17 July 2014

Kauri Gum Mining

  • Digging for gum, Northland [1 August 1911]. Ref: 1/1-011220-G. Alexander Turnbull Library, Wellington, New Zealand.
  • Gum diggers in Subritzky's field, near Awanui [1914]. Ref: 1/1-009783-G. Alexander Turnbull Library, Wellington, New Zealand.
  • Gum diggers washing kauri gum [1911]. Ref: 1/1-004961-G. Alexander Turnbull Library, Wellington, New Zealand.

Kauri trees (Agathis australis) are unique to New Zealand and have grown here for more than 150 million years. Kauri grew throughout New Zealand prior to the Ice Age, but with this shift in climate their growth became restricted to the warmer, sub-tropical, northern regions of the country.

Over time Kauri trees grew, died and decayed, leaving behind a resinous gum. This buried gum was often found in swamps, where special techniques were needed to retrieve it.

Why mine for Kauri gum?

In AH Reed’s book, The Gumdiggers, it is estimated the Kauri gum industry was valued at £25 million ($306.7 million in 2012 value), and this laid the foundation for the prosperity of northern New Zealand in the late 19thand early 20th Centuries. Until 1914 Kauri gum was the largest mineral export from New Zealand.

Kauri gum was not used in New Zealand to manufacture products, but there was international demand for the resin. Brown, Campbell and Company, Auckland merchants, were able to export Kauri gum to the United States of America, and later the United Kingdom, where it was used in the manufacture of high quality wood varnish. Lower quality gum was also used in linoleum.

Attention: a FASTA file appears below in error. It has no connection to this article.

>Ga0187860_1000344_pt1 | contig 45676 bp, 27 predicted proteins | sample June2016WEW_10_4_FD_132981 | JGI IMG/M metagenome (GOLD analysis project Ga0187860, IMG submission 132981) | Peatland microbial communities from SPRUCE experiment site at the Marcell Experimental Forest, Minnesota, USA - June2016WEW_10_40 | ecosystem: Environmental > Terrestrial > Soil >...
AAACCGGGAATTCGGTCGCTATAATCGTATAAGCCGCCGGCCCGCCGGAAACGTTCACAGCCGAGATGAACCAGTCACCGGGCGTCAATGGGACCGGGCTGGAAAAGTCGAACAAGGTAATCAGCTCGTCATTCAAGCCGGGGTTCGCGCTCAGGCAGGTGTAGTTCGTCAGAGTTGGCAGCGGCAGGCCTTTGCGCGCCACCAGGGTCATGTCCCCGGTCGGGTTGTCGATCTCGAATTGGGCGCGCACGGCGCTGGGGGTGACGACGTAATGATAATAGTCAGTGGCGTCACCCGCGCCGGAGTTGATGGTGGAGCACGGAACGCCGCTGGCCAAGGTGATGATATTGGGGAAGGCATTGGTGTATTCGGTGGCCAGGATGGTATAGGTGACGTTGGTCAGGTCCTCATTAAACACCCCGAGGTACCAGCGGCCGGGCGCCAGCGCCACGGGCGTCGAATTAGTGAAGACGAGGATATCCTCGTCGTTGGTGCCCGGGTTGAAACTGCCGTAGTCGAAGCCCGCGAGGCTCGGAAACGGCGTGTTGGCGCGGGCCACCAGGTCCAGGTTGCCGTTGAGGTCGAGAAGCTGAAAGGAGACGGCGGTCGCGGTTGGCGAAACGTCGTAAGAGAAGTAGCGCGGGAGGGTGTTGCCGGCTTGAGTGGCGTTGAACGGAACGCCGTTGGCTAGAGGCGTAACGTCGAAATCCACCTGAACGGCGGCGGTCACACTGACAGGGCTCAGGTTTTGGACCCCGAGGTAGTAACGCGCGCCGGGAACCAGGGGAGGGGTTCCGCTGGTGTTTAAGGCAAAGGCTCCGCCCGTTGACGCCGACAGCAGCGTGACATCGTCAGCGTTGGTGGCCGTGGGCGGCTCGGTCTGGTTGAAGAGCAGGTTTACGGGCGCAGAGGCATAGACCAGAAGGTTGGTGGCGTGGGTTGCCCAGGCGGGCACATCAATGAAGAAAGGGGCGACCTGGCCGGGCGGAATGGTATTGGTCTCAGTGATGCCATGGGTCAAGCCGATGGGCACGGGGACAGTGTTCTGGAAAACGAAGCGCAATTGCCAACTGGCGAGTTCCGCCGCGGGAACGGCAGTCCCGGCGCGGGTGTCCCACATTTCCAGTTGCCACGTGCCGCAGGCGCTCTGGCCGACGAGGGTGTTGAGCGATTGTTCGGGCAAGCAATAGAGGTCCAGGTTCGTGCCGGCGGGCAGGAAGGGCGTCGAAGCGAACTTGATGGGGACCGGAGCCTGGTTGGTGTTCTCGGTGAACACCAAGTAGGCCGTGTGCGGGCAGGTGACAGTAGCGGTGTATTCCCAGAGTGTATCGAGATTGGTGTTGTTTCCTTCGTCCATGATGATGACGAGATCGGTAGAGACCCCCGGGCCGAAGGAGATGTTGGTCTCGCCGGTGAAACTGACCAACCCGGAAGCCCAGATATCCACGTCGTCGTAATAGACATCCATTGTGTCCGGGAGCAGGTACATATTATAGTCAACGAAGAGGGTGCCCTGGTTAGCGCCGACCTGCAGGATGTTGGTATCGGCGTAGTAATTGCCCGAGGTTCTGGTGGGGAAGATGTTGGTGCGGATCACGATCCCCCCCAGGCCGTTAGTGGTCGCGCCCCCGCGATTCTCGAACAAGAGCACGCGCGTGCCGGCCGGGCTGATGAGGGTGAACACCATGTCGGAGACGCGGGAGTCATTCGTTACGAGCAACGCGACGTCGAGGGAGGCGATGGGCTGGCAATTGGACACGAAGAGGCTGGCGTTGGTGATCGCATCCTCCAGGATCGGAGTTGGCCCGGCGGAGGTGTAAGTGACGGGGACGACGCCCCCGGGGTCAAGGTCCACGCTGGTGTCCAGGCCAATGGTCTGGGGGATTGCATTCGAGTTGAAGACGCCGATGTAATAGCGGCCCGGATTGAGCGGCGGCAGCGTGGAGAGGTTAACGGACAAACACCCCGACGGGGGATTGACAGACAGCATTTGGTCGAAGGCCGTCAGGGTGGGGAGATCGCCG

Early exports were recorded in 1853 when 800 tons was exported at a value of £16,000, followed in 1854 by the export of 1,700 tons at a value of £29,000. This steadily increased. However, from the mid 1930s Kauri gum was progressively replaced by synthetic resins, and the Kauri gum industry died out as a result of the lack of demand.

Finding and digging the Kauri gum

Initially Kauri gum could be gathered on the surface or by digging a short way into the soil. Like gold mining, many people were attracted to the gum fields to make money with minimal outlay for equipment. There were many grades of gum, each fetching a different price according to its quality.

Māori were the first collectors of gum but by the 1890s it was estimated there were 4,000 Europeans and 1,000 Māori collecting gum in Northland.

As the price of gum increased between 1880 and 1925, it became economical to systematically drain and excavate swamp land to recover as much gum as possible, using mechanical means to wash the dirt from the gum. The excavation was by manual labour.

Fred Matich, Ivan Matich and Des Mataga, who have had a long interest in Kauri gum mining, presented a fascinating technical paper on the engineering aspects of the subject to the 16th Engineering Heritage Conference in Hobart November 2011.

Find out more


Northland and south to the Coromandel peninsular and Lower Waikato.

There is a Kauri Gum Museum in Northland: 5 Church Road, RD 1, Matakohe.

Further reading

M Brown and A Spoelstra (eds.), The Figs and the Vines: gumdigging in Kaipara, Dargaville, 1997.

Fred and Ivan Matich, and Des Mataga, “Mining Buried Resin (Kauri Gum) – an Engineering Perspective”, Proceedings of the 16th Engineering Heritage Australia Conference, 2011.

AH Reed, The Gumdiggers - the Story of Kauri Gum, Reed, Wellington, 1972.

Carl Walrond, “Kauri gum and gum digging”, Te Ara - the Enclopedia of New Zealand, last modified 1 March 2009.